From Avogadro's Law we know that "equal volumes contains equal numbers of molecules". This means that the volumes of gases, unlike those of solids and liquids, are additive. So if a partitioned container has two volumes of gas A in one section and one mole of gas B in the other (both at the same temperature and pressure), and we remove the partition, the volume remains unchanged.

    We can specify the composition of this mixture by saying that the volume fraction of A is 1/3 and that of B is 2/3.

    Volume fractions are often called partial volumes:

    \[V_i = \dfrac{v_i}{\sum v_i}\]

    Don't let this type of notation put you off! The summation sign Σ (Greek Sigma) simply means to add up the v's (volumes) of every gas. Thus if Gas A is the "i-th" substance as in the expression immediately above, the summation runs from i=1 through i=2. Note that we can employ partial volumes to specify the composition of a mixture even if it had never actually been made by combining the pure gases.

    When we say that air, for example, is 21 percent oxygen and 78 percent nitrogen by volume, this is the same as saying that these same percentages of the molecules in air consist of O2 and N2. Similarly, in 1.0 mole of air, there is 0.21 mol of O2 and 0.78 mol of N2 (the other 0.1 mole consists of various trace gases, but is mostly neon.) Note that you could never assume a similar equivalence with mixtures of liquids or solids, to which the E.V.E.N. principle does not apply.

    Mole Fractions

    These last two numbers (0.21 and 0.78) also express the mole fractions of oxygen and nitrogen in air. Mole fraction means exactly what it says: the fraction of the molecules that consist of a specific substance. This is expressed algebraically by

    \[X_i = \dfrac{n_i}{\sum_i n_i}\]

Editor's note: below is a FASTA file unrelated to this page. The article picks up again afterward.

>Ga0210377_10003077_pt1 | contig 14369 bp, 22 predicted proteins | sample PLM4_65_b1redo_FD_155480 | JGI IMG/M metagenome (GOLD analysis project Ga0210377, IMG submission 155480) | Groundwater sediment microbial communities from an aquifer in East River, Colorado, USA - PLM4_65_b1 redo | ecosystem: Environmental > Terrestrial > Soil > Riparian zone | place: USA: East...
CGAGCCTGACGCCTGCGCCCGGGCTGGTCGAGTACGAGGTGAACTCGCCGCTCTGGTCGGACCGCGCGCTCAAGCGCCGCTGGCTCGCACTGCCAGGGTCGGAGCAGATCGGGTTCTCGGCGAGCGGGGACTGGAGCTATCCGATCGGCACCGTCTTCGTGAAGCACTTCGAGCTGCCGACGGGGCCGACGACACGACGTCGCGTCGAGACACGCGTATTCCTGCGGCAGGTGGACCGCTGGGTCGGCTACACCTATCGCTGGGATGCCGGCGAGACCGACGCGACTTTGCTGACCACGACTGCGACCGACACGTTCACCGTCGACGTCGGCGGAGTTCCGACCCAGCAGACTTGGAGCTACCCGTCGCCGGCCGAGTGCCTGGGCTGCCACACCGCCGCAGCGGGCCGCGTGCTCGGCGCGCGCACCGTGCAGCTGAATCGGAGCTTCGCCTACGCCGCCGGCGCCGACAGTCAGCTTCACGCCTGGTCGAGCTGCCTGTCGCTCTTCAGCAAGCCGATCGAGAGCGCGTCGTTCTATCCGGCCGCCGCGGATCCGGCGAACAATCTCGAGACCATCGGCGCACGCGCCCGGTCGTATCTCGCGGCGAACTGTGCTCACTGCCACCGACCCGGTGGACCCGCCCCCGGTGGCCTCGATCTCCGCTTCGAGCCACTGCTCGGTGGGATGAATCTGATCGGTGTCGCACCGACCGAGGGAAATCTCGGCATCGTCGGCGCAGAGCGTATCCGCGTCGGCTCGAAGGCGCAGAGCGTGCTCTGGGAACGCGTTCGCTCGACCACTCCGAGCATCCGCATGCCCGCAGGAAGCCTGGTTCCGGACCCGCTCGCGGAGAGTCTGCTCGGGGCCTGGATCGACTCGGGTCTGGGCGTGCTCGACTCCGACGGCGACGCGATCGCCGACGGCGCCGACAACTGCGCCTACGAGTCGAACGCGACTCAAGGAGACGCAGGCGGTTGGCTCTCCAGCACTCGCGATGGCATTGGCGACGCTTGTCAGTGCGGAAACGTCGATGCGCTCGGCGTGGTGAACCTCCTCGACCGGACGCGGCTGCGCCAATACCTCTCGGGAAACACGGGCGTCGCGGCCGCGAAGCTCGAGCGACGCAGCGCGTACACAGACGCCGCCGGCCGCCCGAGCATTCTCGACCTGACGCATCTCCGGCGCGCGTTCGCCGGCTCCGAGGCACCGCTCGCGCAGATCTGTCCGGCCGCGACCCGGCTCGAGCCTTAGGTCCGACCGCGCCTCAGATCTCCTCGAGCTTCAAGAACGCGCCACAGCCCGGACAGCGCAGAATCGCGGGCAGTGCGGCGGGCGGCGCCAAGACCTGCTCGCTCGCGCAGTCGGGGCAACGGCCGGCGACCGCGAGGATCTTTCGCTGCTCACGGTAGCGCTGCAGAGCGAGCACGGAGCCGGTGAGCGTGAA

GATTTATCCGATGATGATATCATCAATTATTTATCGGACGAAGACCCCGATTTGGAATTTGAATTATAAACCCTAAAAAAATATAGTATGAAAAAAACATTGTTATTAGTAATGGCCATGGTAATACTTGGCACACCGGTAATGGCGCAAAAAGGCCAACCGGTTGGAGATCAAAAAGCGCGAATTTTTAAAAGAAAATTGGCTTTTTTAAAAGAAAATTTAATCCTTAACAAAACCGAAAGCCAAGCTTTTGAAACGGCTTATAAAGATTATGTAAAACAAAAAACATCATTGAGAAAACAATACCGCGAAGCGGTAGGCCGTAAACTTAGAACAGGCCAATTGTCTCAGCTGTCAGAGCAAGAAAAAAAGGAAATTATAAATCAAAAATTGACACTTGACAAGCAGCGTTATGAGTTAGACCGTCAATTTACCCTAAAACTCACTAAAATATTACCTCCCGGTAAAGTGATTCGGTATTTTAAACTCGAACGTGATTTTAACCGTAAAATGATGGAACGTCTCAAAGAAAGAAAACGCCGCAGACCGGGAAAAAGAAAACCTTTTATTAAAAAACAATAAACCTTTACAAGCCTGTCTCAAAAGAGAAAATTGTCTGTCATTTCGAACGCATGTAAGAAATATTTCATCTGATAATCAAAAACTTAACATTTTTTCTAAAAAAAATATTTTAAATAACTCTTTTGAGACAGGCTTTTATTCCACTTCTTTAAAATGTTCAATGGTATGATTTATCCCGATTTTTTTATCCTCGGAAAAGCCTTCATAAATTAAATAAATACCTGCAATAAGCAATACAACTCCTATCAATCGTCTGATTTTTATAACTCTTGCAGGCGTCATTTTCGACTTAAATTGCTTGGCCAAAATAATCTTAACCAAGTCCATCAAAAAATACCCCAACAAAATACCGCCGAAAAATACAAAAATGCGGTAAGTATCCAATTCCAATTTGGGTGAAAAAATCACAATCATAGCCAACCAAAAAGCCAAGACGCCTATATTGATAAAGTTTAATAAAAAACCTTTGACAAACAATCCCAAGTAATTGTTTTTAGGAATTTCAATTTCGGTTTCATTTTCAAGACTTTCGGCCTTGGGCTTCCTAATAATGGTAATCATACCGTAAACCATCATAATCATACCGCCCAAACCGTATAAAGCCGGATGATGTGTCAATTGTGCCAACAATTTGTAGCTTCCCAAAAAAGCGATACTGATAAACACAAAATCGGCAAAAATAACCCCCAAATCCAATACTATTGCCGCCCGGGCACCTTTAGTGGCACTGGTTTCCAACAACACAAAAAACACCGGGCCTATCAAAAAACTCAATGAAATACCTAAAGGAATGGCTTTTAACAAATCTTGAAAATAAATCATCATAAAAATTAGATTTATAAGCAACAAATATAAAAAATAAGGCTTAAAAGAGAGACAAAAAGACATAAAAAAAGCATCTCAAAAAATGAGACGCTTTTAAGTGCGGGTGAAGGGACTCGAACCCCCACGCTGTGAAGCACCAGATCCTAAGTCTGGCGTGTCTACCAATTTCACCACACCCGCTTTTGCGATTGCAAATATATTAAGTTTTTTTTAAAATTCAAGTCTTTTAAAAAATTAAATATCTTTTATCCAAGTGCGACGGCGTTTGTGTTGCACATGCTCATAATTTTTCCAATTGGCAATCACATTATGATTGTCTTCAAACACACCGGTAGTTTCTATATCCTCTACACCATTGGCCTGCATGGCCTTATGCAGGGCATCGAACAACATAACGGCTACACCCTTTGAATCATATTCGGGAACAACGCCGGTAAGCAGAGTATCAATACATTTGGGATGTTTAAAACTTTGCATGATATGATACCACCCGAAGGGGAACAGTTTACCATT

so in the case of oxygen in the air, its mole fraction is

    \[ X_{O_2} = \dfrac{n_{O_2}}{n_{O_2}+n_{N_2}+n_{Ar}}= \dfrac{0.21}{1}=0.21 \nonumber\]

    Example \(\PageIndex{7}\)

    A mixture of \(O_2\) and nitrous oxide, \(N_2O\), is sometimes used as a mild anesthetic in dental surgery. A certain mixture of these gases has a density of 1.482 g L–1 at 25 and 0.980 atm. What was the mole-percent of \(N_2O\) in this mixture?


    First, find the density the gas would have at STP:

    \[\left(1.482 \mathrm{g} \mathrm{L}^{-1}\right) \times\left(\frac{298}{273}\right)\left(\frac{1}{980}\right)=1.65 \mathrm{g} \mathrm{L}^{-1}\nonumber \]

    The molar mass of the mixture is (1.65 g L–1)(22.4 L mol–1) = 37.0 g mol–1. The molecular weights of \(O_2\) and \(N_2\) are 32 and 44, respectively. 37.0 is 5/12 of the difference between the molar masses of the two pure gases. Since the density of a gas mixture is directly proportional to its average molar mass, the mole fraction of the heavier gas in the mixture is also 5/12:

    \[\dfrac{37-32}{44-32}=\dfrac{5}{12}=0.42 \nonumber\]

    Example \(\PageIndex{8}\)

    What is the mole fraction of carbon dioxide in a mixture consisting of equal masses of CO2 (MW=44) and neon (MW=20.2)?


    Assume any arbitrary mass, such as 100 g, find the equivalent numbers of moles of each gas, and then substitute into the definition of mole fraction:

    • nCO2 = (100 g) ÷ (44 g mol–1) = 2.3 mol
    • nNe= (100 g) ÷ (20.2 g mol–1) = 4.9 mol
    • XNe = (2.3 mol) ÷ (2.3 mol + 4.9 mol) = 0.32